Fictioneering – The Power of Consistency

World building is hard at the best of times, creating news worlds, rules people, inventing a new society with all it rules is quite a challenge. As a writer this world there for the reader to discover in stories and through characters. This world need to be consistent in all the stories that are written, to assume the reader won’t notice small details is dangerous – because they will!

This kind of thing seems to happen more in TV I notice where a large amount of stories are needed. Let’s take Star Trek as an example, they’re good friends the Klingons have taken out their warp drive and they have to rely on only impulse drive.

The Starship Enterprise (No ownership claimed on image)

The impulse drive is able to take the Enterprise across a solar system in hours normally but suddenly in this case the story needs it to limp for weeks to the nearest worl, so limp it will.

It’s not limited to this – in a recent rather well known film that’s recently been released called Avengers Endgame (you may have heard of it) I noticed some inconsistency.

(Not really spoilers here but just in case look away now.)

Marvel Studios’ AVENGERS: INFINITY WAR..Thanos (Josh Brolin)..Photo: Film Frame..©Marvel Studios 2018

My problem is this, one minute a few of the Avengers turn up and quickly and easily restrain and disable the purple ogre. But later in the film we’ve got Captain America, Thor, Iron Man, Captain Marvel and a load of them on his and guess what? The little shit stands there laughing it off nearly.


Inconsistencies are really irritating! They just are, and while a writer can never represent their world perfectly avoiding them is a must is possible! In a podcast I was listening to recently Andy Weir the author of the Martian expressed this saying that anything can happen in the world of Sci-Fi, if you can have faster than light drive or whatever it’s cool – but make sure that your story is consistent with how your world works.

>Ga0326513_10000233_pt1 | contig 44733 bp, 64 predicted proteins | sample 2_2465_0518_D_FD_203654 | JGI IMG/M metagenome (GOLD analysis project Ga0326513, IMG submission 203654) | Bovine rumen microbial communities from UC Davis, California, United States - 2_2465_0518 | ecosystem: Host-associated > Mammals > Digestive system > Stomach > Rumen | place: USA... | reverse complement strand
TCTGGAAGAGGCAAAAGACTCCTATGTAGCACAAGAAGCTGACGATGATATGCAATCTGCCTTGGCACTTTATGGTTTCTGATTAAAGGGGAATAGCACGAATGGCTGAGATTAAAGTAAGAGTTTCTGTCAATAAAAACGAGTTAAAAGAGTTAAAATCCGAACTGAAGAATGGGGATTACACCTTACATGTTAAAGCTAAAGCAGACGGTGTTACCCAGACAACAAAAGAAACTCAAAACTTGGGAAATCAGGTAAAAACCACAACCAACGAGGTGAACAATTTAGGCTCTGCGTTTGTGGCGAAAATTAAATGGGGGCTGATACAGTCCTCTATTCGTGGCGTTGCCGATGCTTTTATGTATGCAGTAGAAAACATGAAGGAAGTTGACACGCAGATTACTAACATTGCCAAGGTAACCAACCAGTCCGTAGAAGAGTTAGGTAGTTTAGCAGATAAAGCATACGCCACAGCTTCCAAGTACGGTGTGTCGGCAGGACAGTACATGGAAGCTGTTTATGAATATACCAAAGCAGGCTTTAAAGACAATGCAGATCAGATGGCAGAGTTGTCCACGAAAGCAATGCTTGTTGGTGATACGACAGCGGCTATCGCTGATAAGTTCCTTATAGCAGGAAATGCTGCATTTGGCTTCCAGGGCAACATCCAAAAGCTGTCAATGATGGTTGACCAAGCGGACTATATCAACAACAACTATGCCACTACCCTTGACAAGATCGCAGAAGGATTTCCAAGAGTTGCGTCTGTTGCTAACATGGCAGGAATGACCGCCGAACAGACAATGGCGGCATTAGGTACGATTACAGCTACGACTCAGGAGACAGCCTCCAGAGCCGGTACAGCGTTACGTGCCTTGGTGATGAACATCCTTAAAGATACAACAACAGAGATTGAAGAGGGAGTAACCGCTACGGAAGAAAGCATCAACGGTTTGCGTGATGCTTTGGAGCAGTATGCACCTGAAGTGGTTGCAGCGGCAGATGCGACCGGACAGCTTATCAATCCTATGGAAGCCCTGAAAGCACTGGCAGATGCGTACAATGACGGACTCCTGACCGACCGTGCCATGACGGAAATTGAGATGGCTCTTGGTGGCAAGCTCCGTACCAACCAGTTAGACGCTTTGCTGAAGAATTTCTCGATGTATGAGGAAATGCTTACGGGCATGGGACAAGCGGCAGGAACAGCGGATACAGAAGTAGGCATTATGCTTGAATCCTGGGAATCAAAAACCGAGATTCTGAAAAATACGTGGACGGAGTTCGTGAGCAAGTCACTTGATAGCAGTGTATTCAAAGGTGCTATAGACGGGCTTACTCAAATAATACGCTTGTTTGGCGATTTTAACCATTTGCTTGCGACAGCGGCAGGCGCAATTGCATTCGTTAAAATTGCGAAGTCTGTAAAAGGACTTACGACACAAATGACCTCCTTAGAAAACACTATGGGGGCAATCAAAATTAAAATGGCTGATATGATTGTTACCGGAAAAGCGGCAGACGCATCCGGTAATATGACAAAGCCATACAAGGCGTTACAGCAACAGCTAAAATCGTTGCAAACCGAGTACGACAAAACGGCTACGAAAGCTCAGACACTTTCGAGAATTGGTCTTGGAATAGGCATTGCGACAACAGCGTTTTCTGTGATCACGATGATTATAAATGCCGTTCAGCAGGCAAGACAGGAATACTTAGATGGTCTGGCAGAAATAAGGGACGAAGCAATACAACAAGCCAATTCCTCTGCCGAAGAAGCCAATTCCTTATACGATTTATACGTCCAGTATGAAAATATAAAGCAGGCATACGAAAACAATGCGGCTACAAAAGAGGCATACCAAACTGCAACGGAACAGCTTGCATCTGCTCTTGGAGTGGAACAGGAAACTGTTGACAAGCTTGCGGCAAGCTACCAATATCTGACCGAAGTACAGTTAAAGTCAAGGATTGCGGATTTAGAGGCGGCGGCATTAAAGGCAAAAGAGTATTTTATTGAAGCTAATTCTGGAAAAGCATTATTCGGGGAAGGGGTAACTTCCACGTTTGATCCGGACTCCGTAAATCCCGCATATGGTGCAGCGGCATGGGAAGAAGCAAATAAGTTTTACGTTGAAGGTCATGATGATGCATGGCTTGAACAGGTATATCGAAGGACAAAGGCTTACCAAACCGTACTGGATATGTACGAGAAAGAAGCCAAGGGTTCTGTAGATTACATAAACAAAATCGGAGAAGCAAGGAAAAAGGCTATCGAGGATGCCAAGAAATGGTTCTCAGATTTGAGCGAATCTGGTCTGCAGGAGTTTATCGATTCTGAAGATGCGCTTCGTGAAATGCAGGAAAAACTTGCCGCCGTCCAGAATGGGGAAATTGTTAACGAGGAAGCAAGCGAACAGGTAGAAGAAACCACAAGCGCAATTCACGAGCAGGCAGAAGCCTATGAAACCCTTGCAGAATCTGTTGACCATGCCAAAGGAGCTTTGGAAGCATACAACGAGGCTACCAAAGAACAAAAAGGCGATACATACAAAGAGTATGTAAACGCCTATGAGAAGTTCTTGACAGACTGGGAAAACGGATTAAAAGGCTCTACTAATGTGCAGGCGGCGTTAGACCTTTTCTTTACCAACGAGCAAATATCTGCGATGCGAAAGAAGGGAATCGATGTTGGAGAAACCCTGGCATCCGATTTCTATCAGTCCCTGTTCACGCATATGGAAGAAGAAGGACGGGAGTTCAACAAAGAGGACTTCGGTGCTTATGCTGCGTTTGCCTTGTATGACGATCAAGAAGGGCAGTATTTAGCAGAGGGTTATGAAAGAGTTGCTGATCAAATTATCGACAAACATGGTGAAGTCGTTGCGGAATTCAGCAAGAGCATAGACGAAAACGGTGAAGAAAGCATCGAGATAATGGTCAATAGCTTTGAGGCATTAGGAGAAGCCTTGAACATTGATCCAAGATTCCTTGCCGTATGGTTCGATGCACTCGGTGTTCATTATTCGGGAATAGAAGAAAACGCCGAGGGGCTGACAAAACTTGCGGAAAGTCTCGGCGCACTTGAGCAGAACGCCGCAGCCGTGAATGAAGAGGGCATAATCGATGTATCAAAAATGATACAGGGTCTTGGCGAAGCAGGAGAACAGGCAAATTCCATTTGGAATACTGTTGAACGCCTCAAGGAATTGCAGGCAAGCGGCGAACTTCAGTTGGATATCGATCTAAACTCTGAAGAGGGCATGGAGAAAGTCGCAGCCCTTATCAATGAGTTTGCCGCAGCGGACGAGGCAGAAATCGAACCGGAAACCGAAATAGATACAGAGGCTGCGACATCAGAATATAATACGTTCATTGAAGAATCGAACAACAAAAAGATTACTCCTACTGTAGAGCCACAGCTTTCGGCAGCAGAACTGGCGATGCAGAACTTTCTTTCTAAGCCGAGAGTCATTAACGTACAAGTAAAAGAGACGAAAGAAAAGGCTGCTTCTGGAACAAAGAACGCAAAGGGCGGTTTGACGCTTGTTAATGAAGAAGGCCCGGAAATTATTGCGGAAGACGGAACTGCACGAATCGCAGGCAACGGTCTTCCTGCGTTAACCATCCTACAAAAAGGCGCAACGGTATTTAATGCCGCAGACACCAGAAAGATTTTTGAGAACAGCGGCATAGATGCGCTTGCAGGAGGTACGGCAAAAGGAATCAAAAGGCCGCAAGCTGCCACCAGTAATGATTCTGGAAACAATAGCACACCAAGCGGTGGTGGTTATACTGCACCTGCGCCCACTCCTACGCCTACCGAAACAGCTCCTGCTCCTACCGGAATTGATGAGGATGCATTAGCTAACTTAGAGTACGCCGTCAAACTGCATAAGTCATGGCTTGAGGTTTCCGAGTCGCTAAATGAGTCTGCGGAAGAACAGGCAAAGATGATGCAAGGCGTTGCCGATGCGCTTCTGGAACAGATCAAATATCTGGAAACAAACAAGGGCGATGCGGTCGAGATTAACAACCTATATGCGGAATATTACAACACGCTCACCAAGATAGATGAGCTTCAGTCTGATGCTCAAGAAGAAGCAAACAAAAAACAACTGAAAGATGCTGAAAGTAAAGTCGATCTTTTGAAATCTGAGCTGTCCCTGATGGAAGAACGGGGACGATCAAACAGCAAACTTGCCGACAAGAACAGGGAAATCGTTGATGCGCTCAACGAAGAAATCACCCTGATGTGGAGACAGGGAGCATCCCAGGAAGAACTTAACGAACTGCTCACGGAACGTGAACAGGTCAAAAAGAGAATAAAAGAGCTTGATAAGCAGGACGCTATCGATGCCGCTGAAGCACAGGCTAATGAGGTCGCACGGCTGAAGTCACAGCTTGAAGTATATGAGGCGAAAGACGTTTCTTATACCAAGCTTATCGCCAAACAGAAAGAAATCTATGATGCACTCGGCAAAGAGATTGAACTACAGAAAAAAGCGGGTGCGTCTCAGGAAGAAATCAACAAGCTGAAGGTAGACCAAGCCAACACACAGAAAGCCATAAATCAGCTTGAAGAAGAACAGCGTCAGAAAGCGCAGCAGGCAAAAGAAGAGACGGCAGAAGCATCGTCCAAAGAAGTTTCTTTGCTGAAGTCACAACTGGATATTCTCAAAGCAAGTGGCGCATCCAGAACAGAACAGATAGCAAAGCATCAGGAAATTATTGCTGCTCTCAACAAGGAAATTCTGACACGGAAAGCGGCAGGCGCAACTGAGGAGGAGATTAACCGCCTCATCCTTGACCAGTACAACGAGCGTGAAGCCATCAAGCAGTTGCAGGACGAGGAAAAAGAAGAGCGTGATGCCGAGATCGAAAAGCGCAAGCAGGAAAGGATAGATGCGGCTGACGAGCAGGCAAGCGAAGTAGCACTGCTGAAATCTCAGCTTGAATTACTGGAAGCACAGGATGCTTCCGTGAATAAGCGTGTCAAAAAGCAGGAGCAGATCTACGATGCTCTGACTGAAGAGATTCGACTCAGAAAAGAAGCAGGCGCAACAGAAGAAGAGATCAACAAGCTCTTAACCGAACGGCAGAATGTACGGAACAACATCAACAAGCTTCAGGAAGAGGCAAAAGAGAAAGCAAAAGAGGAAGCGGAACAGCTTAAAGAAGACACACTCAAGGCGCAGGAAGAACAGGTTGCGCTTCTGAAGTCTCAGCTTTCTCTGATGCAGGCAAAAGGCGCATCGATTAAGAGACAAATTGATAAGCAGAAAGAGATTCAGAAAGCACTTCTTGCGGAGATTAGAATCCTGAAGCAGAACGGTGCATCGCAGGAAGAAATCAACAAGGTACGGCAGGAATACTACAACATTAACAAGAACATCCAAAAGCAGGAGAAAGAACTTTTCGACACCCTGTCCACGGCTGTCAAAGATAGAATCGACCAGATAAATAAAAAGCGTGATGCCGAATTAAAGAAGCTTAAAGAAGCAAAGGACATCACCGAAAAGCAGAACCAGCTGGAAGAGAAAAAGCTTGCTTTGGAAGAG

So here’s a question – do you consider consistency in your world building? Do you have rules and limitations and do you know them so you can stick to them?

Or do you wing it?



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Fictioneering and creating worlds

In the world of writing especially in science fiction and fantasy, creating world that are different and interesting can be a challenge that can yield great rewards. The whole idea is to do something different, wonderful, terrible something that gives the story and the characters within it the right setting for their adventures.

What kind of worlds are there to use as a starting point? Looking at the basics we have Utopia which is a world of blissful content where everything is right and at the other end of the spectrum there is dystopia, which is world of chaos and discontent. Dystopian doesn’t have to be a post apocalyptic world but it would be fair to say that the post apocalyptic world is dystopian.

In between this there are many shades that can be added to these worlds, Star Trek was often very good at creating worlds that on the surface seemed utopian but under the surface the reality was very different. In the film Avatar a magical utipoian world was used as the setting but it was being threatened by human ambition and greed. The important point to take from this is that in a Utopian world if everything is fine there is no story, it either has to be an illusion or under threat.

Avartar

Floating Mountains in Avatar

This point was covered in the Matrix, when agent Smith told Morbius that the original Matrix was created as a comfortable utopia for humans, but we rejected it as being too good so it had to be re-made to be far less perfect for us to accept it. This is the same with story telling – the worlds we create for our stories have to have conflict within them or be part of conflict to have a story.

 

Agent Smith

Agent Smith in the Matrix